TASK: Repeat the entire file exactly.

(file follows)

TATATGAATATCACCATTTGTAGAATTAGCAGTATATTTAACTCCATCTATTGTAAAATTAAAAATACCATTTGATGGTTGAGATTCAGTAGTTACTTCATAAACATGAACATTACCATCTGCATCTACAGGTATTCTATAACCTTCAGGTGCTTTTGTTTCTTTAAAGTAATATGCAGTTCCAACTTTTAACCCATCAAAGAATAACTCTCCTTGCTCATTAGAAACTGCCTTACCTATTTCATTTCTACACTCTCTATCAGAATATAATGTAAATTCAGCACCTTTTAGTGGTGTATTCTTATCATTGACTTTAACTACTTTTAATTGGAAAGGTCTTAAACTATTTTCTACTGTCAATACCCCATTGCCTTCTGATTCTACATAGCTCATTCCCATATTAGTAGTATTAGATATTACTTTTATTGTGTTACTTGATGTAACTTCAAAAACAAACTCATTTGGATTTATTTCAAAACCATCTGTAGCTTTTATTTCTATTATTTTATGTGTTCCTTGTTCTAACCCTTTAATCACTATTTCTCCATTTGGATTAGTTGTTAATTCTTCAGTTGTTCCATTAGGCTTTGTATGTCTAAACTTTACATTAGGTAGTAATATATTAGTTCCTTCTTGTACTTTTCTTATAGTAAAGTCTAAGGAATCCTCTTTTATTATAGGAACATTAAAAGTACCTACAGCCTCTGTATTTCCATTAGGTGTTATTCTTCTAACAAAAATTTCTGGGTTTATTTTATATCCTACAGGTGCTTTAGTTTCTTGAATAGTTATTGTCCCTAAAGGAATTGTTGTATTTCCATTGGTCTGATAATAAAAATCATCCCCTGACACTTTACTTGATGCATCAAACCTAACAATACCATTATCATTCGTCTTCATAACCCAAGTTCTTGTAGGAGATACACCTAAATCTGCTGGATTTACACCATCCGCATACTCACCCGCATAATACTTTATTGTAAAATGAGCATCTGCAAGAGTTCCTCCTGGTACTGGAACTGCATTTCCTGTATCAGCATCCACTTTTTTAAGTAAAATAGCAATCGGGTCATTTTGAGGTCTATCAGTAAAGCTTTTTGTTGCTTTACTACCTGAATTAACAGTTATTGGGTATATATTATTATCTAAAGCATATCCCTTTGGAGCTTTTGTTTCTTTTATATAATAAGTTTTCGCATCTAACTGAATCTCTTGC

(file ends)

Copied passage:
TATATGAATATCACCATTTGTAGAATTAGCAGTATATTTAACTCCATCTATTGTAAAATTAAAAATACCATTTGATGGTTGAGATTCAGTAGTTACTTCATAAACATGAACATTACCATCTGCATCTACAGGTATTCTATAACCTTCAGGTGCTTTTGTTTCTTTAAAGTAATATGCAGTTCCAACTTTTAACCCATCAAAGAATAACTCTCCTTGCTCATTAGAAACTGCCTTACCTATTTCATTTCTACACTCTCTATCAGAATATAATGTAAATTCAGCACCTTTTAGTGGTGTATTCTTATCATTGACTTTAACTACTTTTAATTGGAAAGGTCTTAAACTATTTTCTACTGTCAATACCCCATTGCCTTCTGATTCTACATAGCTCATTCCCATATTAGTAGTATTAGATATTACTTTTATTGTGTTACTTGATGTAACTTCAAAAACAAACTCATTTGGATTTATTTCAAAACCATCTGTAGCTTTTATTTCTATTATTTTATGTGTTCCTTGTTCTAACCCTTTAATCACTATTTCTCCATTTGGATTAGTTGTTAATTCTTCAGTTGTTCCATTAGGCTTTGTATGTCTAAACTTTACATTAGGTAGTAATATATTAGTTCCTTCTTGTACTTTTCTTATAGTAAAGTCTAAGGAATCCTCTTTTATTATAGGAACATTAAAAGTACCTACAGCCTCTGTATTTCCATTAGGTGTTATTCTTCTAACAAAAATTTCTGGGTTTATTTTATATCCTACAGGTGCTTTAGTTTCTTGAATAGTTATTGTCCCTAAAGGAATTGTTGTATTTCCATTGGTCTGATAATAAAAATCATCCCCTGACACTTTACTTGATGCATCAAACCTAACAATACCATTATCATTCGTCTTCATAACCCAAGTTCTTGTAGGAGATACACCTAAATCTGCTGGATTTACACCATCCGCATACTCACCCGCATAATACTTTATTGTAAAATGAGCATCTGCAAGAGTTCCTCCTGGTACTGGAACTGCATTTCCTGTATCAGCATCCACTTTTTTAAGTAAAATAGCAATCGGGTCATTTTGAGGTCTATCAGTAAAGCTTTTTGTTGCTTTACTACCTGAATTAACAGTTATTGGGTATATATTATTATCTAAAGCATATCCCTTTGGAGCTTTTGTTTCTTTTATATAATAAGTTTTCGCATCTAACTGAATCTCTTGC